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Research approach

There are serious uncertainties about what would be a suitable approach to the arsenic problem. Complexity, cultural barriers, social inequalities and time constraints muddle a comprehensive understanding of the problem. One cannot predict the exact impacts of an intervention at the village level; a project runs the risk of bypassing the poor and strengthening existing power relations. Programs are likely to persistently fail in the absence of adequate feedback mechanisms that will bring insights from praxis back into policymaking. Here we see a critical task for research.

If people’s participation is to be taken seriously, the research tools must be chosen during the process and not before. As outsiders we can predict neither the exact development process, nor the specific instruments required to properly describe it. Research must draw from a wide range of methodologies and lets theory emerge from praxis.

Our research publications, proposals and presentations

Associated research and studies

In 2014, several desktop research projects were performed in the context of the Interdisciplinary Project course that is part of the bachelor Future Planet Studies at the Institute for Interdisciplinary Studies, University of Amsterdam. The course aims to design and execute research in an interdisciplinary team and to produce new insights with regard to current complex issues: A heuristic approach for arsenic mitigation in BangladeshArsenic contamination in the Mekong Delta: a looming danger for the food system?An interdisciplinary approach to resolve arsenic poisoning of rural poor Bangladesh.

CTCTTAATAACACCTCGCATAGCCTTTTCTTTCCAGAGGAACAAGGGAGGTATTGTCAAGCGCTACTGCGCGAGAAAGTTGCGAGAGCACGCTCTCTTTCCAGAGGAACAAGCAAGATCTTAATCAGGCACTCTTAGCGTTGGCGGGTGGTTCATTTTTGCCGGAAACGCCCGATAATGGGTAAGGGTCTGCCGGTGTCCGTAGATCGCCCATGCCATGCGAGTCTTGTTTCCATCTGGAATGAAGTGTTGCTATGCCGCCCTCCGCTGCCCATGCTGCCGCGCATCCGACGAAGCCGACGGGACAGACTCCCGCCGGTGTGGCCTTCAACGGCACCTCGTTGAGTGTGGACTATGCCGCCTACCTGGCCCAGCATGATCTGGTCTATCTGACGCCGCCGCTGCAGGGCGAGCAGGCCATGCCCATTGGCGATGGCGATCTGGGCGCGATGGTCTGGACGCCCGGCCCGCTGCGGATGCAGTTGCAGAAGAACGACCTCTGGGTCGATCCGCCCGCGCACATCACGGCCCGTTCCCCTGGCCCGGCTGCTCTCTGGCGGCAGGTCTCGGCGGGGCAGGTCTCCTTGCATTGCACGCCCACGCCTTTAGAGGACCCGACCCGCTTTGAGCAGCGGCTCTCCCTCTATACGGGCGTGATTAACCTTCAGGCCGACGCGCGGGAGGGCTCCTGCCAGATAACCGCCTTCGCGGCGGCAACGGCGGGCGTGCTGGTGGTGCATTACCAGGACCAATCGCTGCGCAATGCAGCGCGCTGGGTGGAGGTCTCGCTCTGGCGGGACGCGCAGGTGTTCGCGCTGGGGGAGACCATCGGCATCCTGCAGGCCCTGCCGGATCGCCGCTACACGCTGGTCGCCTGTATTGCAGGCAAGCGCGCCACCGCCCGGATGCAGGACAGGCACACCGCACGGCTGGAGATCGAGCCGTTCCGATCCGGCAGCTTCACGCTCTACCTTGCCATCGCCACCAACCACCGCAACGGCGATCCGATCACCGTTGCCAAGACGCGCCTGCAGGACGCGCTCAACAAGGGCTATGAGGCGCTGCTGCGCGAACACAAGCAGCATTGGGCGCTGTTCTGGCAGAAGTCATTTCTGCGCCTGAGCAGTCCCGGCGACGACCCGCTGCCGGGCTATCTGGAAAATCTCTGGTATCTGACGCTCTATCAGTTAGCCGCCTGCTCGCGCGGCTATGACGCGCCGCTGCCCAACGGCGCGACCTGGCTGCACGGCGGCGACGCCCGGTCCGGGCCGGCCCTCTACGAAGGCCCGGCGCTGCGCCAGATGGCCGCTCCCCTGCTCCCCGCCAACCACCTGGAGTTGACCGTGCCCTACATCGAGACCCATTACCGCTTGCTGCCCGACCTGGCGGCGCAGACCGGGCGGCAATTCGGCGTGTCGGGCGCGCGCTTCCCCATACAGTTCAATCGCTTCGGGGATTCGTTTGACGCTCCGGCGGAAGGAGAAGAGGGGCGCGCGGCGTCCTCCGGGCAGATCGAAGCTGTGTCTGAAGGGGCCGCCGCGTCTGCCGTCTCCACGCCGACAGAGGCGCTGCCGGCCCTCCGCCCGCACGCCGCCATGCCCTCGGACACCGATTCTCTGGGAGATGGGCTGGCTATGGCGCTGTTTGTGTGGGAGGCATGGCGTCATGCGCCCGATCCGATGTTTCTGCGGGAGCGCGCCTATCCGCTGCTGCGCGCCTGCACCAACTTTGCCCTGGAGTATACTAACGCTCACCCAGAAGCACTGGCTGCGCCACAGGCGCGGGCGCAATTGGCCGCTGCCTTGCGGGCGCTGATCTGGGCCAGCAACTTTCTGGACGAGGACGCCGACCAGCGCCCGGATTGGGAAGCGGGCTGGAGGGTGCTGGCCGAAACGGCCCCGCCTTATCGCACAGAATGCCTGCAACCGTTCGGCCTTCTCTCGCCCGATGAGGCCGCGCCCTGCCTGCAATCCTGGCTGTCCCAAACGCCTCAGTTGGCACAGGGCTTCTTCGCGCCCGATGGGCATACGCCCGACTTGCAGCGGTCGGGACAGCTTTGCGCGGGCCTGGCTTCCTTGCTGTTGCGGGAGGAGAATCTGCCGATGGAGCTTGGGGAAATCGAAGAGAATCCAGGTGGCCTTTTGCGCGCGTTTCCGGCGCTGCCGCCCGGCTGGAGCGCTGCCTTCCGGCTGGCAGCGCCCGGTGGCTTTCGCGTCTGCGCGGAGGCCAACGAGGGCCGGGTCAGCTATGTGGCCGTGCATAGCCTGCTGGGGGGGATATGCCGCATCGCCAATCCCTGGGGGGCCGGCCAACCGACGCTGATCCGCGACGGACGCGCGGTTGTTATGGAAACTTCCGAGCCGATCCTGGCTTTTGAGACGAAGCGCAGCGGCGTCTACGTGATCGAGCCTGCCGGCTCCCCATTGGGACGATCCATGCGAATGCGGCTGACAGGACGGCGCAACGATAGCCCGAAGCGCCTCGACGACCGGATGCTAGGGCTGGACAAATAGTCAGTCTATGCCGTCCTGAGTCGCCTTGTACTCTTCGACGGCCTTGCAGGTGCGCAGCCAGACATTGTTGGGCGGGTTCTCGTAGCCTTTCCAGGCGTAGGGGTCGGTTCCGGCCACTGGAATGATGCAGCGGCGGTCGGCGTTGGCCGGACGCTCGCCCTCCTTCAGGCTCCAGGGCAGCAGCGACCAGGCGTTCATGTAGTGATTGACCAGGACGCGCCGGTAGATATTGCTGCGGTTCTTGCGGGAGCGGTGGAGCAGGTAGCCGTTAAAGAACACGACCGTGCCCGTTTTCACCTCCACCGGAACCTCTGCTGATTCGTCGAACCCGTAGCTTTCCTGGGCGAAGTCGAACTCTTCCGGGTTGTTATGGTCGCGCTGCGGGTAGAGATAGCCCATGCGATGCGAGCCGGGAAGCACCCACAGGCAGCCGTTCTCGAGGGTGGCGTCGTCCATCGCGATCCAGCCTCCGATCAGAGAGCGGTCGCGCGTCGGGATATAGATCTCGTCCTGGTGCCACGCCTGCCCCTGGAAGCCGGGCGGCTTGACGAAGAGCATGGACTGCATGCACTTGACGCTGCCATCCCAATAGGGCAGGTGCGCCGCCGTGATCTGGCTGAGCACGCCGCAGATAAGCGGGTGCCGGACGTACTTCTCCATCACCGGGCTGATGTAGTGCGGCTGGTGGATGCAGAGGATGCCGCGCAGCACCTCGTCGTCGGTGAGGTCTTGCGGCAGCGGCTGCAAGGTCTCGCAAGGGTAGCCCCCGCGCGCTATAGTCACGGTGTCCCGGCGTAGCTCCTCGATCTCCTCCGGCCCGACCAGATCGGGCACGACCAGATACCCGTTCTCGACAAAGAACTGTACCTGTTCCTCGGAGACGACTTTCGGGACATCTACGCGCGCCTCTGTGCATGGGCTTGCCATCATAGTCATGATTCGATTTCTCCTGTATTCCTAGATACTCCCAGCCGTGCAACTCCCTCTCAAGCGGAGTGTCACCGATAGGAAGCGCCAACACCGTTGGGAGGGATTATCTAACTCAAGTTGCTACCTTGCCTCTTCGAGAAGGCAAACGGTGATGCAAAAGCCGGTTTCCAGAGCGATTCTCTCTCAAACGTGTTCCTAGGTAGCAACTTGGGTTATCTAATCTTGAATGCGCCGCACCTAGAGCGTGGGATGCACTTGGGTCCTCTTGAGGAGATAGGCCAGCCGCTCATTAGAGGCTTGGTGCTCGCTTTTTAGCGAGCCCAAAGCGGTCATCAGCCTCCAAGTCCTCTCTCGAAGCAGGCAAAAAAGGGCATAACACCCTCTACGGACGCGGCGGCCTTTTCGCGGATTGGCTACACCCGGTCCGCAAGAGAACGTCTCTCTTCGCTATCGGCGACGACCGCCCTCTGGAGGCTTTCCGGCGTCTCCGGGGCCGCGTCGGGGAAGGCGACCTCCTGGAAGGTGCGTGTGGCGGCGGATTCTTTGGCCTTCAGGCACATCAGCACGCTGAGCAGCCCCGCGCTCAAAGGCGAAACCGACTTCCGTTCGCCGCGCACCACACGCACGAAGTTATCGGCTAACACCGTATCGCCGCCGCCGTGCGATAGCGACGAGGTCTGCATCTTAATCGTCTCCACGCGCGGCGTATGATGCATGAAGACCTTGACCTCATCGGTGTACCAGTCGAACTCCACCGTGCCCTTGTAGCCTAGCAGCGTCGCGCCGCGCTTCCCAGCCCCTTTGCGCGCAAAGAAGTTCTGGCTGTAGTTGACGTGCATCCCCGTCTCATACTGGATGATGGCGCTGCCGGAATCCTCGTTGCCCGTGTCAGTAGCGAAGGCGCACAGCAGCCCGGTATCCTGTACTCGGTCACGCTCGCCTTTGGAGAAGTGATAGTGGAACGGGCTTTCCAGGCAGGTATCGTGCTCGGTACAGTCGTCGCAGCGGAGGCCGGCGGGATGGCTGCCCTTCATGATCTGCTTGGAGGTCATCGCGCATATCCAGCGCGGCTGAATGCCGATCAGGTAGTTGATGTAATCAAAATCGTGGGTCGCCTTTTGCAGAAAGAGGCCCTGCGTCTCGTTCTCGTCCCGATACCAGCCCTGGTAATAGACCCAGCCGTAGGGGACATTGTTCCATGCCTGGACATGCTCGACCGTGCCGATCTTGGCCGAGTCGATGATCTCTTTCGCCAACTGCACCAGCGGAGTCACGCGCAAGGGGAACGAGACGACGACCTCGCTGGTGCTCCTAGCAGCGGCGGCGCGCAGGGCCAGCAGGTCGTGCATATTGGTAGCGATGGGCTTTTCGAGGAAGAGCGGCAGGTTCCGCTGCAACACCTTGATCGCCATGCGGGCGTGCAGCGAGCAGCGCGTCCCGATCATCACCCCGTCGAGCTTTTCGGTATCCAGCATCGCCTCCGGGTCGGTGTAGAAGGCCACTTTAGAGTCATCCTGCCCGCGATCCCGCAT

In 2012, AMRF hosted an international workshop in Dhaka and Munshiganj district. It was funded by the University of New South Wales (UNSW) International Research Collaboration Scheme and co-organised by the UNSW Institute of Environmental Studies (IES). This was a follow up of a visit to arsenic affected communities in India in 2011: AMRF hosting international workshops on Arsenic Mitigation and Resilience in WaterwaysVisit to arsenic affected communities in India. One of the participants reported on our programme: Arvanitakis, J. (2014). “Bangladesh and arsenic: a case study.” Social Space 2014-2015(6): 72-73.

Here is an article presenting findings about the quality of water from the deep tube-wells installed as part of our programme. The article is the result of a collaboration with the Department of Geosciences at Utrecht University, the Department of Biotechnology at Delft University of Technology, and the Department of Geotechnology at Delft University of Technology: Sutton, N. B., G. M. van der Kraan, et al. (2009). “Characterization of geochemical constituents and bacterial populations associated with As mobilization in deep and shallow tube wells in Bangladesh.” Water Research 43(6): 1720-1730.

The 165th anniversary of Delft University of Technology in 2007 was dedicated to Sustainability and Development. One of the major activities was that ten staff/students from TU Delft travelled to projects in developing countries and reported on the role of engineering. Our project was also visited, and described in a chapter of the anniversary book: Dählmann, A. (2008). Who are the experts? Sustainable Management of Arsenic contamination in rural Bangladesh in M. van der Sanden, (ed.). You can’t just blame the crocodile, Delft engineers travel into sustainability, Delft University of Technology.